Keith Ashdown, chief investigator at the nonpartisan Taxpayers for Common Sense, told the Post: "Contracting officials are throwing out decades of work to develop fair and sensible rules to promote competition. Government officials are skirting the rules in favor of expediency or their favored contractors."


6. Kucinich Furious at ABC

Democratic White House hopeful Dennis Kucinich sent an irate letter to supporters charging that ABC snubbed him in the most recent presidential debate.

For one thing, the Ohio congressman said he was "deliberately cropped out" of photos taken at the Aug. 19 debate among eight candidates shown on "This Week with George Stephanopoulos."

Washington Post blogger Mary Ann Akers said that ABC News spokesperson Andrea Jones addressed that charge, stating: There are 20 photos live on the ABC News Web site. Mr. Kucinich is in a number of them and there is even one of him and his wife."

She said ABC did not crop photos and that one shot that did exclude Kucinich was taken by The Associated Press, not ABC.

Kucinich also charged that after he took a "commanding lead" in ABC's online survey about the candidates, the survey disappeared from the Web site. And he was angry that he was not asked a question until 28 minutes into the program.

When she spoke with Akers, spokeswoman Jones said the survey results were still available. And while acknowledging that Kucinich wasn't addressed in the

first 28 minutes, she said "he was the only candidate questioned in his own segment on 'This Week with George Stephanopoulos,' two weeks in a row." She also pointed to "the extensive coverage of his candidacy on the ABCNews.com Web site."


7. We Heard . . .

THAT Hollywood filmmaker and libertarian activist Aaron Russo — who ran for president in 2004 — succumbed to bladder cancer in Los Angeles on Aug. 24.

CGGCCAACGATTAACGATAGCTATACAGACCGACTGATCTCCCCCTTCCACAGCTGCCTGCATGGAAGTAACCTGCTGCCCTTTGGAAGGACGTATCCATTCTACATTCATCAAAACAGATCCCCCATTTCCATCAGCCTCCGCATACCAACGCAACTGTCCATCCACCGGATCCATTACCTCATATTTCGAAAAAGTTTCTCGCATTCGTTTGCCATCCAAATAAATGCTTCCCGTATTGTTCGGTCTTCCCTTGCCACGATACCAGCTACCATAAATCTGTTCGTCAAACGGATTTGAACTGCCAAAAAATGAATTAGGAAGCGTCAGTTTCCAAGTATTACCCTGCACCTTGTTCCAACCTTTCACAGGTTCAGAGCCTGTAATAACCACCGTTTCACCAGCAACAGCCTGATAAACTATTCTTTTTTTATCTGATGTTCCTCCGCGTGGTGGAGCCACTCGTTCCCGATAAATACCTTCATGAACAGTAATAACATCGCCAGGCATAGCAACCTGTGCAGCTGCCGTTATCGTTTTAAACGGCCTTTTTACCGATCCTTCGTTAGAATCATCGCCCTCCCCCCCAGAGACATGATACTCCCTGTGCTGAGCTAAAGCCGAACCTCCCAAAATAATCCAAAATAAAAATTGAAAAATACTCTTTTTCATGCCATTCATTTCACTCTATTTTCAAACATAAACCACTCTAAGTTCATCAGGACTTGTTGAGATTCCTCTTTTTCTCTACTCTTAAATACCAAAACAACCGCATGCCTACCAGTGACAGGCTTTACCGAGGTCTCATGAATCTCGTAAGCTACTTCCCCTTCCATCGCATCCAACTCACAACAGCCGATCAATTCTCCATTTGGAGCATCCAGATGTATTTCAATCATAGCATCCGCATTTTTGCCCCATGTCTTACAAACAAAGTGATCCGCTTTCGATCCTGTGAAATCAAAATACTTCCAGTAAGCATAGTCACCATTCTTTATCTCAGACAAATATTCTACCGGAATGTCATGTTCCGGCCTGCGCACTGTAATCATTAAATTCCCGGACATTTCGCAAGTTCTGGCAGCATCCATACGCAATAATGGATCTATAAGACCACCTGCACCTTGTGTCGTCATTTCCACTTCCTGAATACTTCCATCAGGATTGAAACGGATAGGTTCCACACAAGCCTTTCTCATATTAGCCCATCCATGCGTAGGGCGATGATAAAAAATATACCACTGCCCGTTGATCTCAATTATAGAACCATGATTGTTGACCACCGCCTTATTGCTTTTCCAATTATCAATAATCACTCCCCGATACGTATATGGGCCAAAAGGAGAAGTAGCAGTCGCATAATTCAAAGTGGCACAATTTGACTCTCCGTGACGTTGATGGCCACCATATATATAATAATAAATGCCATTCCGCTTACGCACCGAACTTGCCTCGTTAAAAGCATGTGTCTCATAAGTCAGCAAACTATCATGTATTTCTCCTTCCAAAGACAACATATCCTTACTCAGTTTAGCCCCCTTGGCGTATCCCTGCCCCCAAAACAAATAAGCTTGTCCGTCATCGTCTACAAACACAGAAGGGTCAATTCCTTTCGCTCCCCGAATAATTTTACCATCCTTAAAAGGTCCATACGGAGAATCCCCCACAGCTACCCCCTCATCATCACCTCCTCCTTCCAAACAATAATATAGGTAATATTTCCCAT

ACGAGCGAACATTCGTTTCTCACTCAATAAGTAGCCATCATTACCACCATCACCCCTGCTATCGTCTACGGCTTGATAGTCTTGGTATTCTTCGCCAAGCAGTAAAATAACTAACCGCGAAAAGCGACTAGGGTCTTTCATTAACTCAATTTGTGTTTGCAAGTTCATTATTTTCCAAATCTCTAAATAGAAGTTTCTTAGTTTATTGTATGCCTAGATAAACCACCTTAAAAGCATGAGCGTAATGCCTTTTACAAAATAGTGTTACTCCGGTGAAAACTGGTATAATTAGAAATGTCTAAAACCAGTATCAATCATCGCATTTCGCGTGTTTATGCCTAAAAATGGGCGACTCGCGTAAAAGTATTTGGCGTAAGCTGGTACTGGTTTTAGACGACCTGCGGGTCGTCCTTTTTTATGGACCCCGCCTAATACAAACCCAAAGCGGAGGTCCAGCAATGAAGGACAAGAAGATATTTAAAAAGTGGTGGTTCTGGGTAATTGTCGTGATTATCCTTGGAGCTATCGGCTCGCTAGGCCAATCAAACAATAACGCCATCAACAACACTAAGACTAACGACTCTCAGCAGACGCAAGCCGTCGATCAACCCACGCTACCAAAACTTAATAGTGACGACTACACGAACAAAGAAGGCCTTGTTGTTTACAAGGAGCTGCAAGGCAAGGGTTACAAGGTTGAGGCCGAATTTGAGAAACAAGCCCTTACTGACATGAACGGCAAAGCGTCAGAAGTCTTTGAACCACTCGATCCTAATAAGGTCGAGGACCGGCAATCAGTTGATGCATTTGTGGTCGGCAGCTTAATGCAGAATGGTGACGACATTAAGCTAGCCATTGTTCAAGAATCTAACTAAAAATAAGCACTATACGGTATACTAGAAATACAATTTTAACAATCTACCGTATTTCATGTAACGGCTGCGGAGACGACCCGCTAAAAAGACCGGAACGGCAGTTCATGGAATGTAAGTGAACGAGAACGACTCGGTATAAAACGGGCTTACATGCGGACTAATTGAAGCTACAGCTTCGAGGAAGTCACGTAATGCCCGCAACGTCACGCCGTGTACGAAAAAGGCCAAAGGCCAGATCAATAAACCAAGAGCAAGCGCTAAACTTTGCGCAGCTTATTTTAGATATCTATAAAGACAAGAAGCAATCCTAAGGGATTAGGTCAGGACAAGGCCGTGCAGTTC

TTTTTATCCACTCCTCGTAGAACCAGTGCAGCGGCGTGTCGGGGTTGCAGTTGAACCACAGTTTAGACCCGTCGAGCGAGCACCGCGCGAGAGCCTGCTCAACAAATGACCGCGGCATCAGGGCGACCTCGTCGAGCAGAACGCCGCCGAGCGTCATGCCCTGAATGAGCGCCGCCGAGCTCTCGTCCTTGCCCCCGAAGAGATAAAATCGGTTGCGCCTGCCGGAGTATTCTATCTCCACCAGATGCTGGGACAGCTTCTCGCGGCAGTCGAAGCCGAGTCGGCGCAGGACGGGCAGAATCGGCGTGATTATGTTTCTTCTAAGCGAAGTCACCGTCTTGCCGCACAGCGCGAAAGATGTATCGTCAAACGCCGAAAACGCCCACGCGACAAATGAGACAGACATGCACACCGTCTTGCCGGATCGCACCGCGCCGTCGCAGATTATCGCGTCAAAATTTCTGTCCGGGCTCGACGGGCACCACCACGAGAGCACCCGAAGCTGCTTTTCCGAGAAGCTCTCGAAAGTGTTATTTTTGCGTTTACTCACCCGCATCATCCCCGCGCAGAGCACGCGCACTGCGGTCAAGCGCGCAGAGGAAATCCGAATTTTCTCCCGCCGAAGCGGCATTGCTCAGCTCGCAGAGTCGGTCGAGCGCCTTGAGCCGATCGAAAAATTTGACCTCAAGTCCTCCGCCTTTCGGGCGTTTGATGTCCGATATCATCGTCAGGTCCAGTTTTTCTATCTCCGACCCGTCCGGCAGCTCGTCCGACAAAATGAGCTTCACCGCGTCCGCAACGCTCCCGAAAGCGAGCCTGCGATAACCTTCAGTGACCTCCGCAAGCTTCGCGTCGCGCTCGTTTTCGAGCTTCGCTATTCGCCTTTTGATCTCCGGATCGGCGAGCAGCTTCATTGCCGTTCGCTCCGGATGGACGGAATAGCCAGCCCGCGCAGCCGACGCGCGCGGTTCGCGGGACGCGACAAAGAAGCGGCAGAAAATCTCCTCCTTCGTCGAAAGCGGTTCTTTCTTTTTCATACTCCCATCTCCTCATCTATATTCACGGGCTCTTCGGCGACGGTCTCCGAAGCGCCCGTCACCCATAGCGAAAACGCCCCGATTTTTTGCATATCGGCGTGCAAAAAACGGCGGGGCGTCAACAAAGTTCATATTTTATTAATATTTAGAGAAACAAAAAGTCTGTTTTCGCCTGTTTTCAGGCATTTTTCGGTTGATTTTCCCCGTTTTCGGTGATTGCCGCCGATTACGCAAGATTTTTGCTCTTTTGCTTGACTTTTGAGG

The former rock music promoter, born in Brooklyn in 1943, was the producer of such films as the Eddie Murphy-Dan Aykroyd comedy "Trading Place," the Bette Midler vehicle "The Rose," and Brian De Palma's "Wise Guys."

But he is best known among libertarians as the director and writer of the 2006 documentary "America: From Freedom to Fascism."

The film explores the connection between income tax collection and the erosion of civil liberties in the U.S., along the way linking the Patriot Act and free trade deals such as NAFTA with a push toward globalism and fascism.

Russo ran unsuccessfully in the Republican primary for governor of Nevada in 1998, finishing second with 26 percent of the vote, and for the presidential slot on the Libertarian ticket in 2004.

THAT NewsMax Contributing Editor Kenneth R. Timmerman's novel "Honor Killing" has reached as high as No. 8 on Amazon.com's list of best sellers in the Spy Stories & Tales of Intrigue category.

The book has also logged in at No. 10 in the Action & Adventure category, and No. 1,772 overall among the online bookseller's hundreds of thousands of books.

"Honor Killing" centers around attempts to thwart a terror attack on the U.S., and to solve the "honor killing" of a Muslim-American girl in Maryland.

Timmerman's other books include "Countdown to Crisis: The Coming Nuclear Showdown with Iran."

That Dr. Ruth Westheimer will offer sex advice to college students this fall on MTVU, the cable network available on more than 750 American campuses.

"Sex Cred With Dr. Ruth," like all programming on the network, will feature segments no longer than six minutes, the trade publication Variety reports.

Dr. Ruth will join sex columnists from college newspapers in responding to questions submitted by students to the network's Web site.

THAT an Israeli official blames Russia for the heightened tension between Syria and Israel at the beginning of the summer.

Amos Gilad, a retired general who heads the Diplomatic-Security Bureau at the Defense Ministry, told Israeli Army Radio: "At a certain time, the Russians caused the Syrians to believe that Israel was preparing for war. I think that they have stopped this. Syria is not planning on attacking Israel, and Israel is definitely not planning on attacking Syria."

The Jerusalem Post reported that Kremlin officials purposely misled the Syrians to encourage the Arab nation's purchase of military equipment from Russia.